Muslim Virologist Played Pivotal Role in COVID-19 First Vaccine Candidate

It was merely a few years ago when Dr. Hadi Yassine ended his hajj pilgrimage and final tawaf around the Ka`bah with a hacking cough that he couldn’t get rid of.

He showed signs of a respiratory illness and persistent fatigue during his spiritual pilgrimage to Makkah. Studies have shown contracting a respiratory virus during hajj is fairly common, as close to a third of pilgrims catch a respiratory illness, The National reported. 

It was in 2013 when Dr. Yassine and his then boss at the National Institutes of Health (NIH) Dr. Barney Graham struggled with the Respiratory Syndrome (MERS), which was first reported in Saudi Arabia in 2012.  

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After merely 64 days of groundbreaking work done by Dr. Yassine in 2013 with the virus he brought back from Makkah, the United States team was able to give its first trial shot to a vaccine candidate.

The creation of this vaccine is a complex process and the US team has endured many complications with addressing the structures of this virus and the massive outbreak spikes around the world. 

Dr. Hadi Yassine (photo credit: Research Gate)
Dr. Hadi Yassine (photo credit: Research Gate)

Novel Coronavirus

Coronavirus was not well known during his hajj pilgrimage in 2013, but his acute awareness of the impact and spread of respiratory infections during hajj set in motion several crucial discoveries, as it now provides a vital key in helping to unlock a vaccine to beat a deadly, global pandemic.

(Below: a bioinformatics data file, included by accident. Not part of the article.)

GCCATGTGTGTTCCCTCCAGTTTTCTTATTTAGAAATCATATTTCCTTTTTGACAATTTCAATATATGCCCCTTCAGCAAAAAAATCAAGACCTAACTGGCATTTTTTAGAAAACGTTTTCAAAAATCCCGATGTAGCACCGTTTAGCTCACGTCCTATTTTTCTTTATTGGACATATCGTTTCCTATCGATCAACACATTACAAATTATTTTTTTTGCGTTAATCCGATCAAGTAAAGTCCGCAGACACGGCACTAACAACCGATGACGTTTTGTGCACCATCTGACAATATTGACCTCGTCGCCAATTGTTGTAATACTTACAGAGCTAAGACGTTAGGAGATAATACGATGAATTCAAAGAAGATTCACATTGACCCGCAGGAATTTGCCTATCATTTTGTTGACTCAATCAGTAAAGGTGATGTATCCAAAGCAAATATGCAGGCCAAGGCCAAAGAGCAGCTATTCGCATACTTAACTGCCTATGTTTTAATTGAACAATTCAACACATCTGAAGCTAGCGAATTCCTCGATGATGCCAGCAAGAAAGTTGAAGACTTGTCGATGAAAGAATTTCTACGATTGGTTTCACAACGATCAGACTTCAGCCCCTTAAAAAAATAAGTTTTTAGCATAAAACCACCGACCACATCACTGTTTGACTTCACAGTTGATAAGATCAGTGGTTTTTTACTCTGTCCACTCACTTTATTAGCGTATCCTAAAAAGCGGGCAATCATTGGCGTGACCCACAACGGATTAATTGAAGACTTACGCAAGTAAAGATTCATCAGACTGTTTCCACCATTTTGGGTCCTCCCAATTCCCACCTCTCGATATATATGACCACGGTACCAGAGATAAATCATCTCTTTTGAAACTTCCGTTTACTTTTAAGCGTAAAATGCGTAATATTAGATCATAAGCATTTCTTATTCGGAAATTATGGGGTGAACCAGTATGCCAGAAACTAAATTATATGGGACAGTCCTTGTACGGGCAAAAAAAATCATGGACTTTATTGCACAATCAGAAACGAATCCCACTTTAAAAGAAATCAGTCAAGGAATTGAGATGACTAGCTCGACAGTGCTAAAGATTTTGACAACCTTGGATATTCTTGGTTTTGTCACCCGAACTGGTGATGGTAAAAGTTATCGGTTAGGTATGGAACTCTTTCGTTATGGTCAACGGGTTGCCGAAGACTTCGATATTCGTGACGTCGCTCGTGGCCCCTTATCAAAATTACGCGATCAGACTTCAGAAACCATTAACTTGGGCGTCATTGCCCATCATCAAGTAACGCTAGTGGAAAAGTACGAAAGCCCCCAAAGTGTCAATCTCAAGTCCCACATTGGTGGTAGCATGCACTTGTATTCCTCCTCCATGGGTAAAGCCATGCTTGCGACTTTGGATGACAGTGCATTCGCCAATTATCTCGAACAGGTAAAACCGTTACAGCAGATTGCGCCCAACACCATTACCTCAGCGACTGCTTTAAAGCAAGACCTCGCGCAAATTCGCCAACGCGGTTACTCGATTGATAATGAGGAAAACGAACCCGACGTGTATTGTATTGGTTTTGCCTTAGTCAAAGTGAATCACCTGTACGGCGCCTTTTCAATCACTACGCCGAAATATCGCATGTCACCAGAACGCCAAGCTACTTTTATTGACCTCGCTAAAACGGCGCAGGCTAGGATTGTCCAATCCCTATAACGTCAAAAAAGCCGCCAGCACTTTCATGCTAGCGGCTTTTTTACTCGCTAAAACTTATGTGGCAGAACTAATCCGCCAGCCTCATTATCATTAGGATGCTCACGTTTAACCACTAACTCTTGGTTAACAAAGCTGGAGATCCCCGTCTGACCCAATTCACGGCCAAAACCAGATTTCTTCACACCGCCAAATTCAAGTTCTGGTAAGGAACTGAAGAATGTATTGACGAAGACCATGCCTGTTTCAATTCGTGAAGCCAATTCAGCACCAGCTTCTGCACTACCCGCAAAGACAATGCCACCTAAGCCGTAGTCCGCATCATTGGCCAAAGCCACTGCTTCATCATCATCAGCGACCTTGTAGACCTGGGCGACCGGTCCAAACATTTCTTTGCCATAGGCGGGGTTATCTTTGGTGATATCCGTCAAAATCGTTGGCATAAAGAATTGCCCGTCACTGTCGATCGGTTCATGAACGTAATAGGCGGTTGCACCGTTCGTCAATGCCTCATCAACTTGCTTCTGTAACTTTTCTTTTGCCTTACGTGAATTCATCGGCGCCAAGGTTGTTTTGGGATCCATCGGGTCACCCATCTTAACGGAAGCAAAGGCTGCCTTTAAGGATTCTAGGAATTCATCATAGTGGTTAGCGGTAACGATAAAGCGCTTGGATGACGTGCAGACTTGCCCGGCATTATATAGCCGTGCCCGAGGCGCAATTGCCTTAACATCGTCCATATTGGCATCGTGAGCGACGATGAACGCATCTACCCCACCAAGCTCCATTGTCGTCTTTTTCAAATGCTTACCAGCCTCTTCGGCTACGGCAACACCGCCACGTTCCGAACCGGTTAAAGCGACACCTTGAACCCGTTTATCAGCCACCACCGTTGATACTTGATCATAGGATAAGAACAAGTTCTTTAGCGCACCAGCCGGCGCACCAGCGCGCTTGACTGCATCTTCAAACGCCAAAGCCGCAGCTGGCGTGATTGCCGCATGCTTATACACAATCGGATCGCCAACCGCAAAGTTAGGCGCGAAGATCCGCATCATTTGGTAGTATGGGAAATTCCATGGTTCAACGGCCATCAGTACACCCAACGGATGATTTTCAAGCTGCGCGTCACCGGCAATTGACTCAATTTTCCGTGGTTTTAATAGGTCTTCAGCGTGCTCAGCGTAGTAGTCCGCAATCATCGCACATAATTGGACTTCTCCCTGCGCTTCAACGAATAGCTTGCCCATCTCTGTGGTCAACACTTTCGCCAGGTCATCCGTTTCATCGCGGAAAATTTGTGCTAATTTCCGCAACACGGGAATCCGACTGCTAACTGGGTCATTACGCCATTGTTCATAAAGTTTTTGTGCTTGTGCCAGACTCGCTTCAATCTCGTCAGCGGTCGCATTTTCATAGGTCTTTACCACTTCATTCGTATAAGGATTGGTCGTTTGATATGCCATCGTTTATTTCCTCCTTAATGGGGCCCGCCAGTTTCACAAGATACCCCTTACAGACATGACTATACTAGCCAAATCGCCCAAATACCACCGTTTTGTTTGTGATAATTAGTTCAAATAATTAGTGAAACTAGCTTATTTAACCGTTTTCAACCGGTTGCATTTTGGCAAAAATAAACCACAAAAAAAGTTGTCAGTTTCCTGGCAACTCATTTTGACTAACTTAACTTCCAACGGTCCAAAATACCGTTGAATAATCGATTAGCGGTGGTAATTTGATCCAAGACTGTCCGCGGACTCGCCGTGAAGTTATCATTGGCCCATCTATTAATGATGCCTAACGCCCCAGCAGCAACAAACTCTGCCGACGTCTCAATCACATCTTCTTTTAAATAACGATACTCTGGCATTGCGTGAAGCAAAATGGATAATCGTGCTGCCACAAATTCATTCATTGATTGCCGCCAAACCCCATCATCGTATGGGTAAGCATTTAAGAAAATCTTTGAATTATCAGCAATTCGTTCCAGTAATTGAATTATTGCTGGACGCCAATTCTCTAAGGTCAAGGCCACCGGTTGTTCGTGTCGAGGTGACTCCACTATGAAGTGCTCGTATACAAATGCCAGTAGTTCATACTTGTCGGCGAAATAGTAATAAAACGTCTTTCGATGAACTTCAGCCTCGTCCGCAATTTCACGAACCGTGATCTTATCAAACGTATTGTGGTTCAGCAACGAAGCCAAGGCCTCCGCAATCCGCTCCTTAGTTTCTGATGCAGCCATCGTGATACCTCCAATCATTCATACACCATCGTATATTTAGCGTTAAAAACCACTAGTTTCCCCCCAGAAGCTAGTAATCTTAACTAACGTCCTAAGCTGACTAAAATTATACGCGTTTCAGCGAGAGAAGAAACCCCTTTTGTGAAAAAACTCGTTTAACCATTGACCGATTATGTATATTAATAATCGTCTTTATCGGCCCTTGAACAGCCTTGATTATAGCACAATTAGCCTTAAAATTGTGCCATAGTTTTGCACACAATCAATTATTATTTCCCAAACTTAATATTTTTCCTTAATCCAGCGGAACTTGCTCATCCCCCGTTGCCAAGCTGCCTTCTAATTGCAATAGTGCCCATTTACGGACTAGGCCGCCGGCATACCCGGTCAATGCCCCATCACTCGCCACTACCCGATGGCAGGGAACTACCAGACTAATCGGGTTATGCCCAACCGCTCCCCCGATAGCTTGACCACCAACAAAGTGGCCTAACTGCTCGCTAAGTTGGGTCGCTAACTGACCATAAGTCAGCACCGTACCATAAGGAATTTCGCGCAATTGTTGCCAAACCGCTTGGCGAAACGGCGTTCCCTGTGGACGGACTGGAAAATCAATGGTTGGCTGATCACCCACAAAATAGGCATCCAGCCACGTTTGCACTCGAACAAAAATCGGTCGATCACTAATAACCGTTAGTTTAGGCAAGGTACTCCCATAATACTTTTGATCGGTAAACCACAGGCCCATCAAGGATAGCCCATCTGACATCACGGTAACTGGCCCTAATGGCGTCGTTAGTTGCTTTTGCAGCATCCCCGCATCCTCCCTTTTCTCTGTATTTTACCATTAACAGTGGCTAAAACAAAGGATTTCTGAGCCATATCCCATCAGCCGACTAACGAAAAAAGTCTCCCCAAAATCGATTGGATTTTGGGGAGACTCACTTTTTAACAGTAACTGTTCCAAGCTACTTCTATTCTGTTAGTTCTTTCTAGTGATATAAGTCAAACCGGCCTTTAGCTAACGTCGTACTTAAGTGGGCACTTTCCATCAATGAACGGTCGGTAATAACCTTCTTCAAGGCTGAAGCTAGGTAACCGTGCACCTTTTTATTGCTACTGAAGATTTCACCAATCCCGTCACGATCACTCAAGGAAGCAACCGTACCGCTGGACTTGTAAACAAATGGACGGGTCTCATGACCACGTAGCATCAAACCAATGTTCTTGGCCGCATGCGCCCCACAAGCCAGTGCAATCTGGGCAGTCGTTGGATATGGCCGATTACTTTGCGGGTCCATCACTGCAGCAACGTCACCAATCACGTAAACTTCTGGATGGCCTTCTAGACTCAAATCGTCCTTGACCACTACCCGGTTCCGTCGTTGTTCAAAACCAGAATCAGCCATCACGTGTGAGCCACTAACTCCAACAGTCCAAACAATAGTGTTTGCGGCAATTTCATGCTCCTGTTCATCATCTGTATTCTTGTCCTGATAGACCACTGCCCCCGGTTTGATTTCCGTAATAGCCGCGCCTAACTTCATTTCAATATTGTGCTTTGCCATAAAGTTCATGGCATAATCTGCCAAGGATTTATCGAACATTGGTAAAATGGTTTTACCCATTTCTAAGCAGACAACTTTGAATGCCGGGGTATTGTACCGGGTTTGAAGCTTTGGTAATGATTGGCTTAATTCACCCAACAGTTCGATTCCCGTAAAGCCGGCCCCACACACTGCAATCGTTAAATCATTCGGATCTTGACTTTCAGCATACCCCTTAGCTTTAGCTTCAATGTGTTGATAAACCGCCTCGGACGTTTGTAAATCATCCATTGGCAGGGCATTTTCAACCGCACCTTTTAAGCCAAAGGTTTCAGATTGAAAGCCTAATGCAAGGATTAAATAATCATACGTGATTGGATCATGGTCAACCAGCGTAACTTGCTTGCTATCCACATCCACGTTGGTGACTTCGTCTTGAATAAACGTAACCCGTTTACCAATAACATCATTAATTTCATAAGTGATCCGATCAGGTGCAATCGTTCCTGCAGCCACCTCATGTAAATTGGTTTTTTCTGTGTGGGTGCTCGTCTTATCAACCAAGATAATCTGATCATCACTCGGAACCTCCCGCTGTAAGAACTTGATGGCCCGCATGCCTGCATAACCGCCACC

Developed countries and economies weren’t prepared for the massive fallout from this pandemic, but experts such as Dr. Yassine and Dr. Graham were ready to take on the tremendous task of fighting for a cure. 

Muslim Virologist Played Pivotal Role in COVID-19 First Vaccine Candidate - About Islam

As nearly 12 million cases of COVID-19 have been reported across the world, experts such as Dr. Yassine, now 42, and Dr. Graham are ready for it.

Dr. Yassine’s discovery during his hajj pilgrimage is one of the primary reasons NIH labs have been able to produce a lightning-fast roll out of the Moderna vaccine trials and led to several discoveries. 

“I don’t like to talk about it that much but I know one time Barney told me I had contributed really significantly to this thing,” Dr. Yassine said.

“He told me, ‘You might not realize it but your contribution was very significant’.”

Another Muslim has been leading US efforts to find a vaccine for COVID-19.

In May, Dr. Moncef Slaoui, a Belgian-American, was named Chief Scientist for Trump’s “Operation Warp Speed,” which aims to develop a COVID-19 working vaccine as fast as possible.

The “Warp Speed” group will incorporate expertise from the US Department of Health and Human Services, the Department of Defense and more, FDA chief Stephen Hahn said at a Senate hearing this week.